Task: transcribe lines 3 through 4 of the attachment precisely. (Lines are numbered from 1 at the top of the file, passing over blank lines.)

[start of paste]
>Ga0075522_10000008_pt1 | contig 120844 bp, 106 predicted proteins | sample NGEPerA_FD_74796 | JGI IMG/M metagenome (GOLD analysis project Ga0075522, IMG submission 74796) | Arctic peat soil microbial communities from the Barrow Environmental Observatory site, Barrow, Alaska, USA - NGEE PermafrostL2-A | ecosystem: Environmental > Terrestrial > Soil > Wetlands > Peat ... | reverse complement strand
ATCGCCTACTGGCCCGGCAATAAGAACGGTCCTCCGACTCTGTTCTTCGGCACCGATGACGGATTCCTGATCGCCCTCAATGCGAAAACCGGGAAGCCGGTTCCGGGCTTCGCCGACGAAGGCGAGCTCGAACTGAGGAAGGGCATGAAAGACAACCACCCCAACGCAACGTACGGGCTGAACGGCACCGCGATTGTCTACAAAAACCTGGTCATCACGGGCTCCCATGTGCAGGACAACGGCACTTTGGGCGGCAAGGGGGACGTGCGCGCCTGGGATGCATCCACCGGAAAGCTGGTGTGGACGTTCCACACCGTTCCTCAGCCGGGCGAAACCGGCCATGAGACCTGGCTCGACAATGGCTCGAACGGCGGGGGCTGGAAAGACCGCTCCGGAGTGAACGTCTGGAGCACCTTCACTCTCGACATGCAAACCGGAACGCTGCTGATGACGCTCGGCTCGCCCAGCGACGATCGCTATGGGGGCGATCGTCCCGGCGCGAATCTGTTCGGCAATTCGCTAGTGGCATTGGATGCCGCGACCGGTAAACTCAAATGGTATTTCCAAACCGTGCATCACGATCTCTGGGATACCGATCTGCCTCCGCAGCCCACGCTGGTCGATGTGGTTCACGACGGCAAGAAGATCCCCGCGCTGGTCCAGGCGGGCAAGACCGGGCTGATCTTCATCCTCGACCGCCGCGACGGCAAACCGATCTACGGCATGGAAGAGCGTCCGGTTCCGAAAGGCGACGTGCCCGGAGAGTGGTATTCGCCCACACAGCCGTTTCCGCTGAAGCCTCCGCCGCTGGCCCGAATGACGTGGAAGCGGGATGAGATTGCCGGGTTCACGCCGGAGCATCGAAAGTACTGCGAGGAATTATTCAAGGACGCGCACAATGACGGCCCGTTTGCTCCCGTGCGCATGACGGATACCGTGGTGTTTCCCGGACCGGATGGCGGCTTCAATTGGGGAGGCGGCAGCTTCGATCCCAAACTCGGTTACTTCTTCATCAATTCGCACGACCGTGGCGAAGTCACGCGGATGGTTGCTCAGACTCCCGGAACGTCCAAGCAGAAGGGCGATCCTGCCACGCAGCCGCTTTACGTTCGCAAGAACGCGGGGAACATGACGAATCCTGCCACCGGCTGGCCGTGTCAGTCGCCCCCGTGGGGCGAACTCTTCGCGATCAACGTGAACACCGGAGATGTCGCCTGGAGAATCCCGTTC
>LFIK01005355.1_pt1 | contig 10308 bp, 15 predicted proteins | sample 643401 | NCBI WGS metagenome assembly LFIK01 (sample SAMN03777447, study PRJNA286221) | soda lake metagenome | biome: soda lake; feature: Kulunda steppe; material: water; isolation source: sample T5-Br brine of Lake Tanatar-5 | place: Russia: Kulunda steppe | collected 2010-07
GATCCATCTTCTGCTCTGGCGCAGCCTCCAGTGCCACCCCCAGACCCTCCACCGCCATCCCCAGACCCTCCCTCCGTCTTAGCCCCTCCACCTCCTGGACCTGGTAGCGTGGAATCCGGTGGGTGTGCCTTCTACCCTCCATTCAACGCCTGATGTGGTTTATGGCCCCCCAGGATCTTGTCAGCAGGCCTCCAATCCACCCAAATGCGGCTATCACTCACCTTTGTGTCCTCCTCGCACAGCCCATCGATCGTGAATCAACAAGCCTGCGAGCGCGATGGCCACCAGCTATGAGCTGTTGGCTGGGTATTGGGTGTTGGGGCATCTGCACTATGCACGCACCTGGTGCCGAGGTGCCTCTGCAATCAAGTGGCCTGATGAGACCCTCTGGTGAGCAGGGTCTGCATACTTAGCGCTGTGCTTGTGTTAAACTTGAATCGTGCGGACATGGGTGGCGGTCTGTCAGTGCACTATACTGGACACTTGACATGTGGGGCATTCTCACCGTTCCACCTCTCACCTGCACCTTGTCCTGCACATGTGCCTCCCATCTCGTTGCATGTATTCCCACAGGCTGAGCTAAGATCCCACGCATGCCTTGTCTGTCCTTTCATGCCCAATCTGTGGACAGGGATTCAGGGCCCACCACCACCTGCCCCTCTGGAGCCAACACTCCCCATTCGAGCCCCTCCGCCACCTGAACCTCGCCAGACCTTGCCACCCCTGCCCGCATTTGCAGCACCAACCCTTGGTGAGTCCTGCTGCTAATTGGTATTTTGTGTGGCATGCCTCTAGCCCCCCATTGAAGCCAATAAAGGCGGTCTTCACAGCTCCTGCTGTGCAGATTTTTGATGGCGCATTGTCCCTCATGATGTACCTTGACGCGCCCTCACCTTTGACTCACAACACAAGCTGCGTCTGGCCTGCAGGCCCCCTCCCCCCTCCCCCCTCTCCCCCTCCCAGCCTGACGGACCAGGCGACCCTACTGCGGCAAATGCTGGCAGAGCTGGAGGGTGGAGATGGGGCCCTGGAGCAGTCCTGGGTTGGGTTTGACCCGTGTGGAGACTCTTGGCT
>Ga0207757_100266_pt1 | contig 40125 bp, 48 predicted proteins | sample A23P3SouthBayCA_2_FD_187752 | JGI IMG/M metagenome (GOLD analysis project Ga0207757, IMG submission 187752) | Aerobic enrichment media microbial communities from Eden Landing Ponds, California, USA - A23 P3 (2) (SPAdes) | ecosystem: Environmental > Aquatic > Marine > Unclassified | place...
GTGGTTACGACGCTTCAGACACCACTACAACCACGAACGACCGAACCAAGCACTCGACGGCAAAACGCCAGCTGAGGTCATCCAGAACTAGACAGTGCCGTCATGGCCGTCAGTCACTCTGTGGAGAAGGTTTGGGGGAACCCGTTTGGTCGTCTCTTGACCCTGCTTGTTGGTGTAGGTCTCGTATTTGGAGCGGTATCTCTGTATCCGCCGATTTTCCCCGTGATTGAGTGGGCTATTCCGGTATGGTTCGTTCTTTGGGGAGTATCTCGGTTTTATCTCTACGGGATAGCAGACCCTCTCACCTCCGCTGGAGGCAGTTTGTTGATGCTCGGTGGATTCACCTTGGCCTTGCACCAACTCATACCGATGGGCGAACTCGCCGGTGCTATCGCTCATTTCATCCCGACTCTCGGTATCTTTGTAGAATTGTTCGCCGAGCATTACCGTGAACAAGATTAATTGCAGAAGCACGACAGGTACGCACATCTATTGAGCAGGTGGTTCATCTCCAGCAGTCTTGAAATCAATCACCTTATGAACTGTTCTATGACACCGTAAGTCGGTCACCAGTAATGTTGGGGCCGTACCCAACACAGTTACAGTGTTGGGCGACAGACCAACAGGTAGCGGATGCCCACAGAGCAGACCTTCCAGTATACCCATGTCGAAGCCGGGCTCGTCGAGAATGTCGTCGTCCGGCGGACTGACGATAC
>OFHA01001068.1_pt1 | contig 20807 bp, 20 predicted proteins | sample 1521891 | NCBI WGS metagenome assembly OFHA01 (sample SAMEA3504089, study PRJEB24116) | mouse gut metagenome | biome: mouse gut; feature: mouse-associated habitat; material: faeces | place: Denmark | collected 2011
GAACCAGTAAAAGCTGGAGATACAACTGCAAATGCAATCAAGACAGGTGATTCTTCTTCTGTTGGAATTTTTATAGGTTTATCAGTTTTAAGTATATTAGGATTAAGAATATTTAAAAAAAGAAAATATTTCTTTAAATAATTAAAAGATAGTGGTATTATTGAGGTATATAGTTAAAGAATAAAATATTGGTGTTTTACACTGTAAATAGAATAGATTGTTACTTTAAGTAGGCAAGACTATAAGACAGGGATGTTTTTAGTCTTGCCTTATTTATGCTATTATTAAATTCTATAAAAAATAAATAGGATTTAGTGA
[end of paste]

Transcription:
>LFIK01005355.1_pt1 | contig 10308 bp, 15 predicted proteins | sample 643401 | NCBI WGS metagenome assembly LFIK01 (sample SAMN03777447, study PRJNA286221) | soda lake metagenome | biome: soda lake; feature: Kulunda steppe; material: water; isolation source: sample T5-Br brine of Lake Tanatar-5 | place: Russia: Kulunda steppe | collected 2010-07
GATCCATCTTCTGCTCTGGCGCAGCCTCCAGTGCCACCCCCAGACCCTCCACCGCCATCCCCAGACCCTCCCTCCGTCTTAGCCCCTCCACCTCCTGGACCTGGTAGCGTGGAATCCGGTGGGTGTGCCTTCTACCCTCCATTCAACGCCTGATGTGGTTTATGGCCCCCCAGGATCTTGTCAGCAGGCCTCCAATCCACCCAAATGCGGCTATCACTCACCTTTGTGTCCTCCTCGCACAGCCCATCGATCGTGAATCAACAAGCCTGCGAGCGCGATGGCCACCAGCTATGAGCTGTTGGCTGGGTATTGGGTGTTGGGGCATCTGCACTATGCACGCACCTGGTGCCGAGGTGCCTCTGCAATCAAGTGGCCTGATGAGACCCTCTGGTGAGCAGGGTCTGCATACTTAGCGCTGTGCTTGTGTTAAACTTGAATCGTGCGGACATGGGTGGCGGTCTGTCAGTGCACTATACTGGACACTTGACATGTGGGGCATTCTCACCGTTCCACCTCTCACCTGCACCTTGTCCTGCACATGTGCCTCCCATCTCGTTGCATGTATTCCCACAGGCTGAGCTAAGATCCCACGCATGCCTTGTCTGTCCTTTCATGCCCAATCTGTGGACAGGGATTCAGGGCCCACCACCACCTGCCCCTCTGGAGCCAACACTCCCCATTCGAGCCCCTCCGCCACCTGAACCTCGCCAGACCTTGCCACCCCTGCCCGCATTTGCAGCACCAACCCTTGGTGAGTCCTGCTGCTAATTGGTATTTTGTGTGGCATGCCTCTAGCCCCCCATTGAAGCCAATAAAGGCGGTCTTCACAGCTCCTGCTGTGCAGATTTTTGATGGCGCATTGTCCCTCATGATGTACCTTGACGCGCCCTCACCTTTGACTCACAACACAAGCTGCGTCTGGCCTGCAGGCCCCCTCCCCCCTCCCCCCTCTCCCCCTCCCAGCCTGACGGACCAGGCGACCCTACTGCGGCAAATGCTGGCAGAGCTGGAGGGTGGAGATGGGGCCCTGGAGCAGTCCTGGGTTGGGTTTGACCCGTGTGGAGACTCTTGGCT